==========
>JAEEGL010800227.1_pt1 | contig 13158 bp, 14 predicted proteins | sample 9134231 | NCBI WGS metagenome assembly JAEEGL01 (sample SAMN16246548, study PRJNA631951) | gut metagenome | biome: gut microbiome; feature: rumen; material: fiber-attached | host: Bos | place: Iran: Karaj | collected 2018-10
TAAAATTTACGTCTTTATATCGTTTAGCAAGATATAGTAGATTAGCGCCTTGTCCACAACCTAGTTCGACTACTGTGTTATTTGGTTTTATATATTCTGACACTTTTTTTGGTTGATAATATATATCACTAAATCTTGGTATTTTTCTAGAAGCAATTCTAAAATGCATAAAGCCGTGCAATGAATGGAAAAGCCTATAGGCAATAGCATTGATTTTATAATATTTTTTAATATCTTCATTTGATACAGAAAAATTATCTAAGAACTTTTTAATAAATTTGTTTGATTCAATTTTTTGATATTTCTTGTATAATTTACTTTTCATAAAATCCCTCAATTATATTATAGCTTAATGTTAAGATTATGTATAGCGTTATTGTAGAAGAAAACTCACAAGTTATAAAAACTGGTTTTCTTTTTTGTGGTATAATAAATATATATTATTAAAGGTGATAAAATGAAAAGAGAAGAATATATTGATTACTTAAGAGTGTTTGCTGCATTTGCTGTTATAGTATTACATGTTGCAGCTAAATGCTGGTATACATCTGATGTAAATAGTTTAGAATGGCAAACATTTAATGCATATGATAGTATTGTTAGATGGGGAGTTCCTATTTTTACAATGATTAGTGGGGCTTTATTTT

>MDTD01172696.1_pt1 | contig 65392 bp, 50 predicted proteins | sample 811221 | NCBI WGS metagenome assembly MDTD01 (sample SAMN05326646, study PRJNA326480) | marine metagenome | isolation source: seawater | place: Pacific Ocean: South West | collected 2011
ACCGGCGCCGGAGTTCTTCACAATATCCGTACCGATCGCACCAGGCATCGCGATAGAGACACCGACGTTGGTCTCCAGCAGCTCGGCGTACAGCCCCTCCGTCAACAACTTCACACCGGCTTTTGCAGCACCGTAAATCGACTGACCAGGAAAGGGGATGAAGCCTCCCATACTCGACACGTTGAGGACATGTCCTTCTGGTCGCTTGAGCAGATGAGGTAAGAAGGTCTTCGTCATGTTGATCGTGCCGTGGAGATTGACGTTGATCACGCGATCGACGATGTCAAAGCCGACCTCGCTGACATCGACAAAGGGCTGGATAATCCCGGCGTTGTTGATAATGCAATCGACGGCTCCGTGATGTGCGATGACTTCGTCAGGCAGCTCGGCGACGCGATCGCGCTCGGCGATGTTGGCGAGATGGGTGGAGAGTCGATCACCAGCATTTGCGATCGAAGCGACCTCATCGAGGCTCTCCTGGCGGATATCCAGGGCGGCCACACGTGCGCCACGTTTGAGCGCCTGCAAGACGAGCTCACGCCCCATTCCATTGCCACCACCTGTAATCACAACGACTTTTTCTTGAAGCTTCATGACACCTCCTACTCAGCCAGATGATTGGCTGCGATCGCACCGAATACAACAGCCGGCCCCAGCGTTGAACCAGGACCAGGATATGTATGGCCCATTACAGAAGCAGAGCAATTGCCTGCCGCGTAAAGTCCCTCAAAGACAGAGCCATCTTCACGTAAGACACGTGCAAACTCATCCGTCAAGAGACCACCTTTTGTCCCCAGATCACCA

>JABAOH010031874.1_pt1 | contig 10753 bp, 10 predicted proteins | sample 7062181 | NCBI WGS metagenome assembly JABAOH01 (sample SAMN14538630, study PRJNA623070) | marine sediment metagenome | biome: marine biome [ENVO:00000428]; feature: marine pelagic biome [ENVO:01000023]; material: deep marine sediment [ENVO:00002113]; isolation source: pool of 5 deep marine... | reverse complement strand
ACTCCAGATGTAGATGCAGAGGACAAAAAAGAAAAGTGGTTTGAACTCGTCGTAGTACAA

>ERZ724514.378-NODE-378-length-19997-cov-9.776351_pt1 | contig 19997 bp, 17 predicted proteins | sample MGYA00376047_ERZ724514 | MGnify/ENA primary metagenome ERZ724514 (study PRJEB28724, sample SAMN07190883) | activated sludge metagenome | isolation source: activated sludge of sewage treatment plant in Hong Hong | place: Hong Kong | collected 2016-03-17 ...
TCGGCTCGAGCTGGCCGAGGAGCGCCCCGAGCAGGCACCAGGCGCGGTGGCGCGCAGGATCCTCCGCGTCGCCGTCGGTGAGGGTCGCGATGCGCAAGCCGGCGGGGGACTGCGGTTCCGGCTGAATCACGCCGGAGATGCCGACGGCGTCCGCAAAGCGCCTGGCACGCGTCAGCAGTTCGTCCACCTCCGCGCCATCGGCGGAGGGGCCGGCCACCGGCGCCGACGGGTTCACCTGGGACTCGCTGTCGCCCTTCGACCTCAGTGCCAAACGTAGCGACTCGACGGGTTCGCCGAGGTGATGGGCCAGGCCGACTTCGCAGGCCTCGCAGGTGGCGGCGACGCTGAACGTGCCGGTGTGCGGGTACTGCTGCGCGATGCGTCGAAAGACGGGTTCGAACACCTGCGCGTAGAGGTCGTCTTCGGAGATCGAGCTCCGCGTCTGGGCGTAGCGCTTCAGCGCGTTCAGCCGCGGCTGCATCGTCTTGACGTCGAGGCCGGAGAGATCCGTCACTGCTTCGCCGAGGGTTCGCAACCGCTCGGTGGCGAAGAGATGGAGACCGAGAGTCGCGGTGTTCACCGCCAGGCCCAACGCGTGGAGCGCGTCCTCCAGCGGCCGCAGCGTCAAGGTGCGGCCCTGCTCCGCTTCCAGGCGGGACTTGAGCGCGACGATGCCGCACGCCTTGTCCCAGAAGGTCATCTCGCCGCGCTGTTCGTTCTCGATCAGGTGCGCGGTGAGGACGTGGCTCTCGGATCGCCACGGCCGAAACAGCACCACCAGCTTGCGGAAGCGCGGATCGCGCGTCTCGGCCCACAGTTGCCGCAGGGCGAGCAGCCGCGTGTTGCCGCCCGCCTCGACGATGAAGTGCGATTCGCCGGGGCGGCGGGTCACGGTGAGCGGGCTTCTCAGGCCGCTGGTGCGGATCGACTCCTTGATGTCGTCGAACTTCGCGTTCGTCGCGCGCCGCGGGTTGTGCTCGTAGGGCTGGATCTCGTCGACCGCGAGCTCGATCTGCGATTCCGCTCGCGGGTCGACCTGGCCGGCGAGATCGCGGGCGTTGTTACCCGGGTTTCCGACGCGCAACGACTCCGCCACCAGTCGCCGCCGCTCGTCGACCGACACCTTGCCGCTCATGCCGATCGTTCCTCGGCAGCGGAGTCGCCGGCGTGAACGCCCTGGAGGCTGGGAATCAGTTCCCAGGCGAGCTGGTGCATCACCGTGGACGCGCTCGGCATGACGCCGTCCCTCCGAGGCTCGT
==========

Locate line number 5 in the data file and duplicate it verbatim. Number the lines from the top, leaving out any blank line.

>JABAOH010031874.1_pt1 | contig 10753 bp, 10 predicted proteins | sample 7062181 | NCBI WGS metagenome assembly JABAOH01 (sample SAMN14538630, study PRJNA623070) | marine sediment metagenome | biome: marine biome [ENVO:00000428]; feature: marine pelagic biome [ENVO:01000023]; material: deep marine sediment [ENVO:00002113]; isolation source: pool of 5 deep marine... | reverse complement strand